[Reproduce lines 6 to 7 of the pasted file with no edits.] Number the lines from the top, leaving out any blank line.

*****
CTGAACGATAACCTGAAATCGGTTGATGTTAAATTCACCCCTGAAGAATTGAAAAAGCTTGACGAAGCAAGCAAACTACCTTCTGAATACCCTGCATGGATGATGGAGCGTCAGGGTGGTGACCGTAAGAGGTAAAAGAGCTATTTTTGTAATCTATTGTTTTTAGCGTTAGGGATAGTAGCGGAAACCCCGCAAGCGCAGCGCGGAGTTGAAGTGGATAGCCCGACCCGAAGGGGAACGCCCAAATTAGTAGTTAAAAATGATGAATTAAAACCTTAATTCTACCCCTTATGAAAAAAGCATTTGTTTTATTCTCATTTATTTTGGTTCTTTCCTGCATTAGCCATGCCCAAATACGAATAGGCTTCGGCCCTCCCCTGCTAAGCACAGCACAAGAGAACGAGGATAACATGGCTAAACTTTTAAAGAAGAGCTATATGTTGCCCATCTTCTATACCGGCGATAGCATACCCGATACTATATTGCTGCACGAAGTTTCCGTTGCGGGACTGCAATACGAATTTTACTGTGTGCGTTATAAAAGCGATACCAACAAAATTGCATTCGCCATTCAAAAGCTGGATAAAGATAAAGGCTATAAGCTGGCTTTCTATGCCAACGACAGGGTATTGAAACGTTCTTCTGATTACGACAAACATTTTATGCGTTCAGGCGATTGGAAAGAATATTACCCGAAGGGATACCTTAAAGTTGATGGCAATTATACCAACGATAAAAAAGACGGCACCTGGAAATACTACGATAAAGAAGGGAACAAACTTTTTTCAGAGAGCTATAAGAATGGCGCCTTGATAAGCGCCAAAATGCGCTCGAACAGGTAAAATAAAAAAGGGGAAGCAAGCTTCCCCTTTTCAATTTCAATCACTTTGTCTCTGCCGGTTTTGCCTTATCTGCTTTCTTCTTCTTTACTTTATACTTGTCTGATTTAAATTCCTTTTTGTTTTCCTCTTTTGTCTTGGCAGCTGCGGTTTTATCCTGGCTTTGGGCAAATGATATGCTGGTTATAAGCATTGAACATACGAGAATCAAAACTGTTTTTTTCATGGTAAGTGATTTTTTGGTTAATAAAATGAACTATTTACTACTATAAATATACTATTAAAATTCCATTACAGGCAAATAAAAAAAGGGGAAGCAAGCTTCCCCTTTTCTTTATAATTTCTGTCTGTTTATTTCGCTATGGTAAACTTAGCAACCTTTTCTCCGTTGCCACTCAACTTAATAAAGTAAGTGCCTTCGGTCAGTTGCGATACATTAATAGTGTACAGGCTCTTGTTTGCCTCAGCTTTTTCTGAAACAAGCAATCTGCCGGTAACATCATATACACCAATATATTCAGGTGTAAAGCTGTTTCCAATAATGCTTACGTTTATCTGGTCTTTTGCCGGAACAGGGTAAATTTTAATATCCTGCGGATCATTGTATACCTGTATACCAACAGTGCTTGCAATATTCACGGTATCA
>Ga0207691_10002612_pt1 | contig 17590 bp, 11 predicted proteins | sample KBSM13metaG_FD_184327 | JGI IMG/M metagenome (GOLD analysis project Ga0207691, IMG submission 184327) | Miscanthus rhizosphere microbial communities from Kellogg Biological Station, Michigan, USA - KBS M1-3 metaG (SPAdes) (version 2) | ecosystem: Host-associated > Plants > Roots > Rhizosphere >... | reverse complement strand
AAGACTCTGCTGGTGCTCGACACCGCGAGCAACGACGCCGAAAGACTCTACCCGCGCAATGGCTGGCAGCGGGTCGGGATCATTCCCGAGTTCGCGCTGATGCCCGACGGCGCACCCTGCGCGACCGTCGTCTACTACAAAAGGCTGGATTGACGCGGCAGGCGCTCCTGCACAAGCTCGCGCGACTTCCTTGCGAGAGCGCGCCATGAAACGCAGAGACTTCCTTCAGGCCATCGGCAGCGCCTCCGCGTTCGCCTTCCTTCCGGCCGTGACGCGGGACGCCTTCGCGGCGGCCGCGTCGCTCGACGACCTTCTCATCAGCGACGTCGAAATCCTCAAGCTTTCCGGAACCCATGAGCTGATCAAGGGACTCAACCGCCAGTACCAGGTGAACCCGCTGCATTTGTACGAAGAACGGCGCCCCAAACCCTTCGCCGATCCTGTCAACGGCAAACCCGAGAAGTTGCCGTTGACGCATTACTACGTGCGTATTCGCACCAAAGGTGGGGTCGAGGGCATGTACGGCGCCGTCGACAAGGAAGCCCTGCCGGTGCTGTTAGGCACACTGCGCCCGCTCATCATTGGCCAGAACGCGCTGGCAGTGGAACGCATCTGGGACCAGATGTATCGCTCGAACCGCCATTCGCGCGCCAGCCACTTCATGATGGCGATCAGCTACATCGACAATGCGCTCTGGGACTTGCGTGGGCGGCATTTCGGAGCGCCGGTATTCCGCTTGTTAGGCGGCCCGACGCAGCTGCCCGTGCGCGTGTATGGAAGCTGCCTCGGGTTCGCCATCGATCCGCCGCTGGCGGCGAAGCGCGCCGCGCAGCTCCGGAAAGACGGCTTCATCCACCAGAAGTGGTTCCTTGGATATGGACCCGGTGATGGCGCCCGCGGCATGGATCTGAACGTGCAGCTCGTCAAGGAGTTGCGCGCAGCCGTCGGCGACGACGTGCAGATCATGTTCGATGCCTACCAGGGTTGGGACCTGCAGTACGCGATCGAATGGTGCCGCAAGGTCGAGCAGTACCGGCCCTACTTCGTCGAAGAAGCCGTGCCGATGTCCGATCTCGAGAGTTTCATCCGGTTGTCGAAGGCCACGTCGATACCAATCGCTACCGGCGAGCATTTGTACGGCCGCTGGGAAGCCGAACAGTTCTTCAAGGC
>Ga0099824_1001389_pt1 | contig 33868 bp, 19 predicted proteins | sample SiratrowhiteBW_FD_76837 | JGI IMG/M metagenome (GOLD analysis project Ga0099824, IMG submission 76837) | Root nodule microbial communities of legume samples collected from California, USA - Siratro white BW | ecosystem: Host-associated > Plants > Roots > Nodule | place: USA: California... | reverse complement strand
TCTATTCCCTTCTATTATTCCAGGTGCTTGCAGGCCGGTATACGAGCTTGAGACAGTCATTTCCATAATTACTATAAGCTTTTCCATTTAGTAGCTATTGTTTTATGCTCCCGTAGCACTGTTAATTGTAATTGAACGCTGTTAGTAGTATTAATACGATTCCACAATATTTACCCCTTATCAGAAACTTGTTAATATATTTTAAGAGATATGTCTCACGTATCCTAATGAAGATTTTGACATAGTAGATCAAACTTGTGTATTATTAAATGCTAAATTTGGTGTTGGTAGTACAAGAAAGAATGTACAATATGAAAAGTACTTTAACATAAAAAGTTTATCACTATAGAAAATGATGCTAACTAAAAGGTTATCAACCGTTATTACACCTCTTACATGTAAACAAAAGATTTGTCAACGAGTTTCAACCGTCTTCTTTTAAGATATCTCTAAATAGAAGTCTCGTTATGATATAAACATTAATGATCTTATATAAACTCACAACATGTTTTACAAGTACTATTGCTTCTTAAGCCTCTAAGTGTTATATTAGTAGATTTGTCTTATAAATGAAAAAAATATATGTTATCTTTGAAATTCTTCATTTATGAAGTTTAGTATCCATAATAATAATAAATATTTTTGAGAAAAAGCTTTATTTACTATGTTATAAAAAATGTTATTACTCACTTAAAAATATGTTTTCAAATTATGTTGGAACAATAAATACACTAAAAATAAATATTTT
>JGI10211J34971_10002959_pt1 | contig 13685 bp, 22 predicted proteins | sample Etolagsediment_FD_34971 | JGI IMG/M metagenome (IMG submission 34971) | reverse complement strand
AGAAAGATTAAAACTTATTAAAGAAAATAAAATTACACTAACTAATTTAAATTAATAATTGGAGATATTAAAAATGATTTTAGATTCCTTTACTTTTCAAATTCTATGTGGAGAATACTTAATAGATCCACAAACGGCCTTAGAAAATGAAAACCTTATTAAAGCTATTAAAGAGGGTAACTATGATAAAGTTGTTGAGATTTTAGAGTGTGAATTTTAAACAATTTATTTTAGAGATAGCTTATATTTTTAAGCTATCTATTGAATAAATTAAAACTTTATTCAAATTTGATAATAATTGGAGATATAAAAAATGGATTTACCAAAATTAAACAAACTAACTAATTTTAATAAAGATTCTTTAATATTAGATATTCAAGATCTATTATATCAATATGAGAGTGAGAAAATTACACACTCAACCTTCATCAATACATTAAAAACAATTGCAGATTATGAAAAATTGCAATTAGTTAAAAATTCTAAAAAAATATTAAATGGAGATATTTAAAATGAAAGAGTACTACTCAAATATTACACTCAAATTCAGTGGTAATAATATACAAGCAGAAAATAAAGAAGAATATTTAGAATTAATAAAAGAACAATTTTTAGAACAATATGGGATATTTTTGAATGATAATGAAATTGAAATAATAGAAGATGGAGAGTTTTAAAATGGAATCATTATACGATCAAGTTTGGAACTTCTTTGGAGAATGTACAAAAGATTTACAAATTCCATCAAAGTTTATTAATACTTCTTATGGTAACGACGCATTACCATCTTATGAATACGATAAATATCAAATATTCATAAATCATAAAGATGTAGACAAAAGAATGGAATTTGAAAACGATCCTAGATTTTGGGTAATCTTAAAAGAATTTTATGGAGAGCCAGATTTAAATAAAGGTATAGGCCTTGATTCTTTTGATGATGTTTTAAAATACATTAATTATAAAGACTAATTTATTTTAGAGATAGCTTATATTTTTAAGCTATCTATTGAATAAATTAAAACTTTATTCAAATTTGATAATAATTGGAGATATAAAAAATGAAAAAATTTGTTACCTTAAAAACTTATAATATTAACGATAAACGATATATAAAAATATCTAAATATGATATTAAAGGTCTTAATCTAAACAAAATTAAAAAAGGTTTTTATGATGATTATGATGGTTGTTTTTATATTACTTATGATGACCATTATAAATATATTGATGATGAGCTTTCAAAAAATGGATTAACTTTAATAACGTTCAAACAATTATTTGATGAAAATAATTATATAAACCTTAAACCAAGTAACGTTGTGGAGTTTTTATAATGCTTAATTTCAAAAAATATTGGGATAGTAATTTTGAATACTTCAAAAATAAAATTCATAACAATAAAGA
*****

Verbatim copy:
>JGI10211J34971_10002959_pt1 | contig 13685 bp, 22 predicted proteins | sample Etolagsediment_FD_34971 | JGI IMG/M metagenome (IMG submission 34971) | reverse complement strand
AGAAAGATTAAAACTTATTAAAGAAAATAAAATTACACTAACTAATTTAAATTAATAATTGGAGATATTAAAAATGATTTTAGATTCCTTTACTTTTCAAATTCTATGTGGAGAATACTTAATAGATCCACAAACGGCCTTAGAAAATGAAAACCTTATTAAAGCTATTAAAGAGGGTAACTATGATAAAGTTGTTGAGATTTTAGAGTGTGAATTTTAAACAATTTATTTTAGAGATAGCTTATATTTTTAAGCTATCTATTGAATAAATTAAAACTTTATTCAAATTTGATAATAATTGGAGATATAAAAAATGGATTTACCAAAATTAAACAAACTAACTAATTTTAATAAAGATTCTTTAATATTAGATATTCAAGATCTATTATATCAATATGAGAGTGAGAAAATTACACACTCAACCTTCATCAATACATTAAAAACAATTGCAGATTATGAAAAATTGCAATTAGTTAAAAATTCTAAAAAAATATTAAATGGAGATATTTAAAATGAAAGAGTACTACTCAAATATTACACTCAAATTCAGTGGTAATAATATACAAGCAGAAAATAAAGAAGAATATTTAGAATTAATAAAAGAACAATTTTTAGAACAATATGGGATATTTTTGAATGATAATGAAATTGAAATAATAGAAGATGGAGAGTTTTAAAATGGAATCATTATACGATCAAGTTTGGAACTTCTTTGGAGAATGTACAAAAGATTTACAAATTCCATCAAAGTTTATTAATACTTCTTATGGTAACGACGCATTACCATCTTATGAATACGATAAATATCAAATATTCATAAATCATAAAGATGTAGACAAAAGAATGGAATTTGAAAACGATCCTAGATTTTGGGTAATCTTAAAAGAATTTTATGGAGAGCCAGATTTAAATAAAGGTATAGGCCTTGATTCTTTTGATGATGTTTTAAAATACATTAATTATAAAGACTAATTTATTTTAGAGATAGCTTATATTTTTAAGCTATCTATTGAATAAATTAAAACTTTATTCAAATTTGATAATAATTGGAGATATAAAAAATGAAAAAATTTGTTACCTTAAAAACTTATAATATTAACGATAAACGATATATAAAAATATCTAAATATGATATTAAAGGTCTTAATCTAAACAAAATTAAAAAAGGTTTTTATGATGATTATGATGGTTGTTTTTATATTACTTATGATGACCATTATAAATATATTGATGATGAGCTTTCAAAAAATGGATTAACTTTAATAACGTTCAAACAATTATTTGATGAAAATAATTATATAAACCTTAAACCAAGTAACGTTGTGGAGTTTTTATAATGCTTAATTTCAAAAAATATTGGGATAGTAATTTTGAATACTTCAAAAATAAAATTCATAACAATAAAGA